Multiple times a day I help people view their aging or injured body in a new way.
My 75-year-old aunt came to me with knee and back pain. Earlier in the year, she had a total knee replacement of the other knee. My aunt has always been extremely active. In her younger days, she played a lot of tennis, skied, traveled, and hiked. In fact, she still travels extensively, golfs, walks, and works out regularly. She never sits still and is always on the move filling every minute of her day with activities and errands.
I had to tell her that she couldn’t play golf until her knee pain settled down. She played anyway. Her response was, “I have to play, people are counting on me!” After a few weeks of this back and forth, she had a trip planned to Canada which included some hiking. I suggested she not play any golf until after she got back from her trip. She agreed. Upon her return from Canada, she had no knee pain. Now, unfortunately, she is having leg pain from spinal stenosis which limits her ability to walk more than 15 minutes without both legs feeling tired and achy. When I told her she might have to slow down her lifestyle including no golf, she looked perplexed and said, “How do I do that?”
Pain and Aging Can Cause an ‘Identity Crisis’
My aunt, like many of my patients who are in pain, is going through something akin to an identity crisis.
Who am I if…
I can’t do all the things I used to do?
I can’t exercise the way I used to?
I’m in a constant state of pain?
I can’t move the way I used to?
I help my patients navigate these concerns and questions daily, guiding them to view their aging or injured body in a new way. I constantly remind them throughout the healing process of what they couldn’t do when they first came in and how much progress they’ve made. “You can’t rush mother-nature”, and “healing/rehab takes time”. “It’s completely normal to take two steps forward and one step back”. I reassure my patients that they will return to the activities they love. They just have to be patient.
For patients who are going through the aging process or a chronic condition, I emphasize that they will experience a new normal going forward. Experiencing grief or loss over not being able to continue the same activities they love is normal. There will be good days and bad days, and this can be difficult to accept.
Aging and bodily changes are inevitable
It is inevitable as we get older for our bodies to go through changes that affect how we move and function.
Now that I’m in my mid 50’s, I notice I don’t sleep as well as I used to. And, after the first couple of steps in the morning, my feet and ankles feel very stiff.
My older patients and friends complain of back stiffness upon waking in the morning. In fact, no matter the age of my patient, whether they are 30, 40, 50 or older, they all complain, “I can’t do what I did 10 years ago”.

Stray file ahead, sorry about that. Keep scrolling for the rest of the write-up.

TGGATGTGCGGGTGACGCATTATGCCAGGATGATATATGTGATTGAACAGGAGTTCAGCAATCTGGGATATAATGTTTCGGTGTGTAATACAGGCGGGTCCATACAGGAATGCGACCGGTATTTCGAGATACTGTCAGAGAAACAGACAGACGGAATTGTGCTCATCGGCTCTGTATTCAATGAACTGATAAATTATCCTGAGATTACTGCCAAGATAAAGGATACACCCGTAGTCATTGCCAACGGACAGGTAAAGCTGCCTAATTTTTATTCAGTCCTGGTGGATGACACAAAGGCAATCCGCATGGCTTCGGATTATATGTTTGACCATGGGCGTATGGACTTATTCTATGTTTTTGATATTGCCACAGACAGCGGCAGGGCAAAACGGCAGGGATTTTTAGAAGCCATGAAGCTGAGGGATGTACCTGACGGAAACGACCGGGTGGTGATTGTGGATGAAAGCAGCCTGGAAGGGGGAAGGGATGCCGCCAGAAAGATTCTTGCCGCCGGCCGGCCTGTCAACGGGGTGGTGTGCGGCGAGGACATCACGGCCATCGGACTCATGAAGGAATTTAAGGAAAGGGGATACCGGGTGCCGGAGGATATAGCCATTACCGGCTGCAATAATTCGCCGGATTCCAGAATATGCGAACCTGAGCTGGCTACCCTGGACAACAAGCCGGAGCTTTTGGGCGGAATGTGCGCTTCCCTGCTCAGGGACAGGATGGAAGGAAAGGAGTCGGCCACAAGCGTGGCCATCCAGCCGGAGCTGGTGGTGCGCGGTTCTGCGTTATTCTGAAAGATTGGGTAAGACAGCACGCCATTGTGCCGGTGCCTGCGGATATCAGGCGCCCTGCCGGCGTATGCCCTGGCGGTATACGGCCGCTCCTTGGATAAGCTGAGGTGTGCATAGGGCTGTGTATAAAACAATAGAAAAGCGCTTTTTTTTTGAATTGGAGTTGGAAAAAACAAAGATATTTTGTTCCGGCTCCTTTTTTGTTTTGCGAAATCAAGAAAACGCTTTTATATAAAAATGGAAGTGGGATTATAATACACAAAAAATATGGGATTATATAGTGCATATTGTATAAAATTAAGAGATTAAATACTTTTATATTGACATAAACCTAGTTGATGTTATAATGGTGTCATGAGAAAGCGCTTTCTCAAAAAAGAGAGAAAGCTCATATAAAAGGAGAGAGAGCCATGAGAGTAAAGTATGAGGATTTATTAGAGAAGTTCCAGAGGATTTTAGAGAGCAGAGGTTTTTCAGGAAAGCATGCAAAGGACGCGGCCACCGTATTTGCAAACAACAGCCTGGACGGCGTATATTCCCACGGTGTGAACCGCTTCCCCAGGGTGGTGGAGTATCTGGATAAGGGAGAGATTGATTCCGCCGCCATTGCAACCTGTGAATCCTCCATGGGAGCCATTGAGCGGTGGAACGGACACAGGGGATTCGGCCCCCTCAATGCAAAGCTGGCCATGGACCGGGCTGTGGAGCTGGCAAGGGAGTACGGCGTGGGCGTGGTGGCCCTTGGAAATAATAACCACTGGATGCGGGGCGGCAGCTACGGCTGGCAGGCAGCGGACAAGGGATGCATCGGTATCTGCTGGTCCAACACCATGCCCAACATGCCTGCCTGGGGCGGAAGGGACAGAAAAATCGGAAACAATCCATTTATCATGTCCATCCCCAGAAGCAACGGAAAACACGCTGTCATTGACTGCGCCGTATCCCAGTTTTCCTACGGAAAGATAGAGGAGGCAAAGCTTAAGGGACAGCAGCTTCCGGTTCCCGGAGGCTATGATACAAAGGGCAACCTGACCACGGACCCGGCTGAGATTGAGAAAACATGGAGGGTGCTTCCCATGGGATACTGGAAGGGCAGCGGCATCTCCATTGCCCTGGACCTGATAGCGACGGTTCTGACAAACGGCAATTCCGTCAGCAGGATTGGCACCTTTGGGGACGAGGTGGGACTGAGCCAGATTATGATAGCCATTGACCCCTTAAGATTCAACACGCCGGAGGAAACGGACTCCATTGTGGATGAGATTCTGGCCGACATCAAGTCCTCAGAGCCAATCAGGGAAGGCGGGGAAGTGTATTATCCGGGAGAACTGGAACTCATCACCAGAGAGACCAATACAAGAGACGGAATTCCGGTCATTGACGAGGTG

Some things to expect as we age
After age 25
We begin to get shorter as our discs in our spine begin to lose height. (This is unfortunate for me as I started out just shy of 5’!)
After age 30
Tendons become less flexible. Tendons connect muscles to bones. (With reduced tendon flexibility we lose speed.)
After age 50
A lot changes when we reach the age of 50:
- Vision changes
- Hearing decreases
- Muscle mass decreases
- Balance decreases
- Hormonal changes contribute to weight gain and make losing weight difficult
- Bone mass decreases
- Possible Osteoporosis with a risk increase for fractures
- Joint degeneration from activity begins to increase
Of course, these inevitable body changes do not affect everybody the same
General health, current, and past activity levels, and genetics all play a role in how much these changes affect your life. With mindfulness, care, and acceptance of your changing body, you can prevent these changes from limiting your life, activities, and health. I have been fortunate to work with many amazing older folks who do not let age stop them:
- Joan is an 83-year-old avid hiker, camper and canoer.
- Hope is a 71-year-old triathlete who is tops in her age group.
- Peggy is 78 and still hikes the Aspen trails and cross-country skis.
- Multiple men and women in their 40s – 60s are still running marathons, triathlons, or doing yoga and walking.
For some great tips on how to take care of your aging body, download my free eBook: Mindful Tips for Pain-Free Daily Movement.
In addition to the physical changes, we are also dealing with changing roles
Transitioning from raising children to caring for our aging parents, becoming empty-nesters, or transitioning into a new career or retirement presents challenges. Finding purpose and meaning in this new phase of life can be both scary and exciting. I went through the transition to empty-nester two years ago when my son went off to college. You can read my transition story here.